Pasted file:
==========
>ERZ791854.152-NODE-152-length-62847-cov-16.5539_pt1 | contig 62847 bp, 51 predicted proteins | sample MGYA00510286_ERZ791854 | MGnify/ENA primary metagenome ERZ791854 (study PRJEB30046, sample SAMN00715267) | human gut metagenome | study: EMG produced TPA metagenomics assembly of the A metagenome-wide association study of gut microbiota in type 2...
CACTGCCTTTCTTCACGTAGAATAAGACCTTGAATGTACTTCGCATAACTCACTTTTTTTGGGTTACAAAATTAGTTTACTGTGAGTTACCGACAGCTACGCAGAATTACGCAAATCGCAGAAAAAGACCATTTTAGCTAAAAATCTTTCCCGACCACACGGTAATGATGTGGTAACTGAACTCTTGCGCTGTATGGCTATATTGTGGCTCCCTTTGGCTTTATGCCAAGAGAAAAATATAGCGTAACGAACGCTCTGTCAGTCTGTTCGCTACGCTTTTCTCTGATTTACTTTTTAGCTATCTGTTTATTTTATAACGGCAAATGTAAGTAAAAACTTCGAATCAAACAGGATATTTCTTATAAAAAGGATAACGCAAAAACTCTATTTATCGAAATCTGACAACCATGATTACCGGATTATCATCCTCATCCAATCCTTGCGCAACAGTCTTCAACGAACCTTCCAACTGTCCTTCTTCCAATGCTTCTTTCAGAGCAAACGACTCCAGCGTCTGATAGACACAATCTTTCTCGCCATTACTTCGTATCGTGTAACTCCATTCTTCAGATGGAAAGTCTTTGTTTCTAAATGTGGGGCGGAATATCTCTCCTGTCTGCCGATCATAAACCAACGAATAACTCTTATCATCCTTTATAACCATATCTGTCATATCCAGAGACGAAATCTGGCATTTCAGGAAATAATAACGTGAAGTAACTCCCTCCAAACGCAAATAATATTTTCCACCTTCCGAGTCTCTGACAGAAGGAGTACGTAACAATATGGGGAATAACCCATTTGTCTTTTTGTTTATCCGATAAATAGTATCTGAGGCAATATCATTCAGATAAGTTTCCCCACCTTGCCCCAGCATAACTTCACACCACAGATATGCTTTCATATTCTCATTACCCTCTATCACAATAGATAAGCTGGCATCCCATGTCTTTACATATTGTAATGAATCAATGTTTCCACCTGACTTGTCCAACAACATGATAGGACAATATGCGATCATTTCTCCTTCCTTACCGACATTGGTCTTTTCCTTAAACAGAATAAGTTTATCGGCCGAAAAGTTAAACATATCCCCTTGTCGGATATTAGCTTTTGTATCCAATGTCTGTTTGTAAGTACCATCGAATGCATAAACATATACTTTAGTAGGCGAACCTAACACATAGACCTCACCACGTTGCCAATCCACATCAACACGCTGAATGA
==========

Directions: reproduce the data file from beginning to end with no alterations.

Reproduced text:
>ERZ791854.152-NODE-152-length-62847-cov-16.5539_pt1 | contig 62847 bp, 51 predicted proteins | sample MGYA00510286_ERZ791854 | MGnify/ENA primary metagenome ERZ791854 (study PRJEB30046, sample SAMN00715267) | human gut metagenome | study: EMG produced TPA metagenomics assembly of the A metagenome-wide association study of gut microbiota in type 2...
CACTGCCTTTCTTCACGTAGAATAAGACCTTGAATGTACTTCGCATAACTCACTTTTTTTGGGTTACAAAATTAGTTTACTGTGAGTTACCGACAGCTACGCAGAATTACGCAAATCGCAGAAAAAGACCATTTTAGCTAAAAATCTTTCCCGACCACACGGTAATGATGTGGTAACTGAACTCTTGCGCTGTATGGCTATATTGTGGCTCCCTTTGGCTTTATGCCAAGAGAAAAATATAGCGTAACGAACGCTCTGTCAGTCTGTTCGCTACGCTTTTCTCTGATTTACTTTTTAGCTATCTGTTTATTTTATAACGGCAAATGTAAGTAAAAACTTCGAATCAAACAGGATATTTCTTATAAAAAGGATAACGCAAAAACTCTATTTATCGAAATCTGACAACCATGATTACCGGATTATCATCCTCATCCAATCCTTGCGCAACAGTCTTCAACGAACCTTCCAACTGTCCTTCTTCCAATGCTTCTTTCAGAGCAAACGACTCCAGCGTCTGATAGACACAATCTTTCTCGCCATTACTTCGTATCGTGTAACTCCATTCTTCAGATGGAAAGTCTTTGTTTCTAAATGTGGGGCGGAATATCTCTCCTGTCTGCCGATCATAAACCAACGAATAACTCTTATCATCCTTTATAACCATATCTGTCATATCCAGAGACGAAATCTGGCATTTCAGGAAATAATAACGTGAAGTAACTCCCTCCAAACGCAAATAATATTTTCCACCTTCCGAGTCTCTGACAGAAGGAGTACGTAACAATATGGGGAATAACCCATTTGTCTTTTTGTTTATCCGATAAATAGTATCTGAGGCAATATCATTCAGATAAGTTTCCCCACCTTGCCCCAGCATAACTTCACACCACAGATATGCTTTCATATTCTCATTACCCTCTATCACAATAGATAAGCTGGCATCCCATGTCTTTACATATTGTAATGAATCAATGTTTCCACCTGACTTGTCCAACAACATGATAGGACAATATGCGATCATTTCTCCTTCCTTACCGACATTGGTCTTTTCCTTAAACAGAATAAGTTTATCGGCCGAAAAGTTAAACATATCCCCTTGTCGGATATTAGCTTTTGTATCCAATGTCTGTTTGTAAGTACCATCGAATGCATAAACATATACTTTAGTAGGCGAACCTAACACATAGACCTCACCACGTTGCCAATCCACATCAACACGCTGAATGA